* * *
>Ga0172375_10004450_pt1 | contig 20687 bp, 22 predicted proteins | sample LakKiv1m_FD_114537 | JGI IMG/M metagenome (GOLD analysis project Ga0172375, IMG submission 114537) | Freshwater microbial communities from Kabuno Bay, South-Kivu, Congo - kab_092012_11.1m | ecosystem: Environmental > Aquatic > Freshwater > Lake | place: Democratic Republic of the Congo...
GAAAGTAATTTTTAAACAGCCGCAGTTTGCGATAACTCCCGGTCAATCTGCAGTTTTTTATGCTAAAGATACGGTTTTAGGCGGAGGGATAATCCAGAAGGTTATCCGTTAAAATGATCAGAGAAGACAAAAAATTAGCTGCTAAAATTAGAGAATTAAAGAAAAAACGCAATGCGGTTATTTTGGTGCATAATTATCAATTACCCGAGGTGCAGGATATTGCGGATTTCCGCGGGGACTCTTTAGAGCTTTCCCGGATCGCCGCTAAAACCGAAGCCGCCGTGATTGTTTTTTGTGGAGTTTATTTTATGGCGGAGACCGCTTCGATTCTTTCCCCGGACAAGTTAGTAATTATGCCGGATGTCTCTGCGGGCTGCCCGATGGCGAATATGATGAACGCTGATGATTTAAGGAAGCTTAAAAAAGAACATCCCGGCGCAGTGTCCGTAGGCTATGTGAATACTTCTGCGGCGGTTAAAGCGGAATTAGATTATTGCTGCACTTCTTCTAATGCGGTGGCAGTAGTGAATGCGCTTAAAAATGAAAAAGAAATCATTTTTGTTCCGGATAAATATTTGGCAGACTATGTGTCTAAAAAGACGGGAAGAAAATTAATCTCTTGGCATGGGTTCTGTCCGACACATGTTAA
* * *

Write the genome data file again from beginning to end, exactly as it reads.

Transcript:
>Ga0172375_10004450_pt1 | contig 20687 bp, 22 predicted proteins | sample LakKiv1m_FD_114537 | JGI IMG/M metagenome (GOLD analysis project Ga0172375, IMG submission 114537) | Freshwater microbial communities from Kabuno Bay, South-Kivu, Congo - kab_092012_11.1m | ecosystem: Environmental > Aquatic > Freshwater > Lake | place: Democratic Republic of the Congo...
GAAAGTAATTTTTAAACAGCCGCAGTTTGCGATAACTCCCGGTCAATCTGCAGTTTTTTATGCTAAAGATACGGTTTTAGGCGGAGGGATAATCCAGAAGGTTATCCGTTAAAATGATCAGAGAAGACAAAAAATTAGCTGCTAAAATTAGAGAATTAAAGAAAAAACGCAATGCGGTTATTTTGGTGCATAATTATCAATTACCCGAGGTGCAGGATATTGCGGATTTCCGCGGGGACTCTTTAGAGCTTTCCCGGATCGCCGCTAAAACCGAAGCCGCCGTGATTGTTTTTTGTGGAGTTTATTTTATGGCGGAGACCGCTTCGATTCTTTCCCCGGACAAGTTAGTAATTATGCCGGATGTCTCTGCGGGCTGCCCGATGGCGAATATGATGAACGCTGATGATTTAAGGAAGCTTAAAAAAGAACATCCCGGCGCAGTGTCCGTAGGCTATGTGAATACTTCTGCGGCGGTTAAAGCGGAATTAGATTATTGCTGCACTTCTTCTAATGCGGTGGCAGTAGTGAATGCGCTTAAAAATGAAAAAGAAATCATTTTTGTTCCGGATAAATATTTGGCAGACTATGTGTCTAAAAAGACGGGAAGAAAATTAATCTCTTGGCATGGGTTCTGTCCGACACATGTTAA